Divorce and Retirement

Towson Divorce Lawyers weigh in on the complexities of divorce and retirement. There are approximately 76 million baby boomers in the United States, according to the Population Reference Bureau. As those who were born between 1945 and 1964 near retirement age, they face difficult decisions regarding how to navigate this important life transition. One issue that can complicate matters even further is divorce; the divorce rate for couples over age 50 has doubled since 1990.

Maryland Marital Property Law

If divorcing couples do not have a prenuptial agreement in place, courts may decide how their property and assets will be divided. Maryland is an equitable distribution state, meaning that courts must divide couples’ property fairly, not necessarily according to who holds title to property or who is in current possession of it. Therefore, even if retirement savings accrued during the marriage are held under one spouse’s name, Maryland courts may order the savings to be fairly distributed between the two spouses.

Assets that one spouse acquired before the marriage will generally be exempt from division during divorce. However, funds deposited by both parties into a joint account may be subject to equitable distribution. When determining how to divide assets, courts will typically consider the age of the parties, the length of the marriage and each spouse’s contribution to the marriage both financially and non-financially.

Considerations for Divorcing Couples of Retirement Age

Divorcing couples may find that losing the household income previously provided by the other spouse affects their ability to set aside a portion of their income to a 401(k) or other employer-sponsored plans. One spouse may also find it more difficult to set aside savings for retirement or other expenses if they are required to pay alimony to the other spouse. The struggle of managing living expenses alone, especially after being married for many years, can be stressful.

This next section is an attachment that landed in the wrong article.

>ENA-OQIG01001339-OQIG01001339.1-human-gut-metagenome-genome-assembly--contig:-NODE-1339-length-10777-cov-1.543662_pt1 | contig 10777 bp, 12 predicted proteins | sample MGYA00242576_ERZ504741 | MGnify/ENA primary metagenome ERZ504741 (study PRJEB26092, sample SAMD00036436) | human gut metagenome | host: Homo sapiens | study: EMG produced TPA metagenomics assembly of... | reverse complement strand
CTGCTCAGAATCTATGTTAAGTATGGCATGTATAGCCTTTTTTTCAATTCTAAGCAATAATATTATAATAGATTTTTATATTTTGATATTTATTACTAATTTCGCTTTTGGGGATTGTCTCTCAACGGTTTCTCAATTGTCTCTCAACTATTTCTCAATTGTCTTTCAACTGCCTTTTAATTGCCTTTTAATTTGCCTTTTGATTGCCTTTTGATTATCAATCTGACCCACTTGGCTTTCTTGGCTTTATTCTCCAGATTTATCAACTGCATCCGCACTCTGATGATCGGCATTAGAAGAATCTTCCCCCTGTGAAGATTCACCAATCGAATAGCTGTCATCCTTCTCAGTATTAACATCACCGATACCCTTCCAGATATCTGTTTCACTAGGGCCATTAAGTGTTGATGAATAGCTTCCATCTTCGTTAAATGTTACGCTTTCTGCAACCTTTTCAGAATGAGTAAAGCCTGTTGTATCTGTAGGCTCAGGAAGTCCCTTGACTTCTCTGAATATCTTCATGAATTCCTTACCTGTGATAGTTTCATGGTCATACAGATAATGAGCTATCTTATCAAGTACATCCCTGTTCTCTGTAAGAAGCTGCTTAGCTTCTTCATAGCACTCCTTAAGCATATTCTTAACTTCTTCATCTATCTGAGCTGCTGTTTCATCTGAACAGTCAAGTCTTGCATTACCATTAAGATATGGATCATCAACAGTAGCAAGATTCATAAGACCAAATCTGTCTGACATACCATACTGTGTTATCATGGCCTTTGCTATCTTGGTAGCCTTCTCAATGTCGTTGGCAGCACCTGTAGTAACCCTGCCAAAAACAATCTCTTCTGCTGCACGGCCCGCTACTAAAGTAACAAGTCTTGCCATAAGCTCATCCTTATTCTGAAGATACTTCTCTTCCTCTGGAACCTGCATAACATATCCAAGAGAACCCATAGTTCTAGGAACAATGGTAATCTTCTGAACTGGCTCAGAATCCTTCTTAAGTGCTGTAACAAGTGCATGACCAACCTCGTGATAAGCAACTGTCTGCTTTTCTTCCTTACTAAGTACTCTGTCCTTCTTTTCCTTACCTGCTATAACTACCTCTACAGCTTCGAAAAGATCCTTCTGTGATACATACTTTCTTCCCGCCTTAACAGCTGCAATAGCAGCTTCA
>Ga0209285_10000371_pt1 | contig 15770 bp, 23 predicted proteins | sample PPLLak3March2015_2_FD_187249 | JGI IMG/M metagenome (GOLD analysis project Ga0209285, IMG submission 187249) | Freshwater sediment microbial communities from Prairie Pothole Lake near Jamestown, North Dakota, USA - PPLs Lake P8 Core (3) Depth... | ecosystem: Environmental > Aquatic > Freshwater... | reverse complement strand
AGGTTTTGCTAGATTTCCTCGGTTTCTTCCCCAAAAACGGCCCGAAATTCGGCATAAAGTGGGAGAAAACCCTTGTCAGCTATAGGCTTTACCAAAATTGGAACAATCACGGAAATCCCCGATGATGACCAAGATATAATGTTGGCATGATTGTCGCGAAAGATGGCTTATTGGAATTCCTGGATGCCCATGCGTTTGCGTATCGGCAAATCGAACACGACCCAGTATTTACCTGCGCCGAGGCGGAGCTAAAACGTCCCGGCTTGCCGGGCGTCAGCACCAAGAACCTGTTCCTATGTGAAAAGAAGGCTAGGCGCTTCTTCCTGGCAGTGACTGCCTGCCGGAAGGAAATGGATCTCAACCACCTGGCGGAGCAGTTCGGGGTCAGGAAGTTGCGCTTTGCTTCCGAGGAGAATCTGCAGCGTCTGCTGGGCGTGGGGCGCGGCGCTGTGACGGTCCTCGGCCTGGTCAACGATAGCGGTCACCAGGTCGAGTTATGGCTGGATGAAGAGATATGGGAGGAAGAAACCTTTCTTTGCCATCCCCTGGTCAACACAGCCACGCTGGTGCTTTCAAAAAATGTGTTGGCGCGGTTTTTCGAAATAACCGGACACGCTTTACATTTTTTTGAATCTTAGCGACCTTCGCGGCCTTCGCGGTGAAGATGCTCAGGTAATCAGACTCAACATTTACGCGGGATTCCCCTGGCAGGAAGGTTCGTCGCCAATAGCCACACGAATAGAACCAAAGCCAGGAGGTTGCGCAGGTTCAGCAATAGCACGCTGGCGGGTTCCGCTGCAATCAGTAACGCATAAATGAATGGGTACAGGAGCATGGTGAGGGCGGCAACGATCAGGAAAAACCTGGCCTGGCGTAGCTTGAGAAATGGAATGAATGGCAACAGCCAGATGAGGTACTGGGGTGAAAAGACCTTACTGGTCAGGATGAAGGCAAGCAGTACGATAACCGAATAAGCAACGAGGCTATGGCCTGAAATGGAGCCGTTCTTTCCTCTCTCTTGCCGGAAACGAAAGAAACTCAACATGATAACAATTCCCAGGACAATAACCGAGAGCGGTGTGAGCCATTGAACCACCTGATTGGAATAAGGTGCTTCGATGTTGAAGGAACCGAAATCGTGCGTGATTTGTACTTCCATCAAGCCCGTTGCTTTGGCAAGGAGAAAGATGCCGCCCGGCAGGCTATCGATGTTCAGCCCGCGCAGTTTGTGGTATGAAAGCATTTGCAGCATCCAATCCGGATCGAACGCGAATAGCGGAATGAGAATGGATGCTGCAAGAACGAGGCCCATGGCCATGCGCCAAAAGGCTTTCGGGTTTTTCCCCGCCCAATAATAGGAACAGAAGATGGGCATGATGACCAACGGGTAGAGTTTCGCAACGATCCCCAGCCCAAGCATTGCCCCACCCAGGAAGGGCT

Spouses who were planning on retiring may have to delay their plans. If retirement savings are divided, one spouse’s portion may not be enough for them to afford full retirement. They must then consider whether they will be able to retire and how retirement will affect their lifestyle.

Planning for Retirement in the Event of Divorce

Taking certain precautions can help older spouses be emotionally and financially prepared to construct a new retirement plan in the event of divorce. Here are a few tips to consider:

  • Receiving an equitable share of retirement assets over time may be preferable to taking a lump-sum payout
  • Choosing to forego your share of retirement assets in exchange for the family home may not be the most prudent decision
  • Social Security spousal benefits (available to those married for at least ten years) may be larger than an individual’s retirement benefit
  • A qualified domestic relation order (QDRO) should be obtained for any retirement plans that will be divided between spouses

It is important to speak with qualified professionals such as a certified financial planner, a public accountant and an attorney who can help you navigate the process of divorce and manage the impact it can have on finances including retirement.

Towson Divorce Lawyers at Huesman, Jones & Miles, LLC Help Clients Navigate the Complexities of Divorce

If you are worried about the effect your divorce will have on your retirement, contact a skilled Towson divorce lawyer at Huesman, Jones & Miles, LLC. Our firm is experienced in representing clients in all types of divorce matters throughout Maryland including the areas of Baltimore County, Baltimore, Hunt Valley, Bel Air, Columbia, Westminster, Essex, Towson, Carroll County, Harford County and Howard County. Contact us online or call us at 443-589-0150 today to arrange a confidential consultation.

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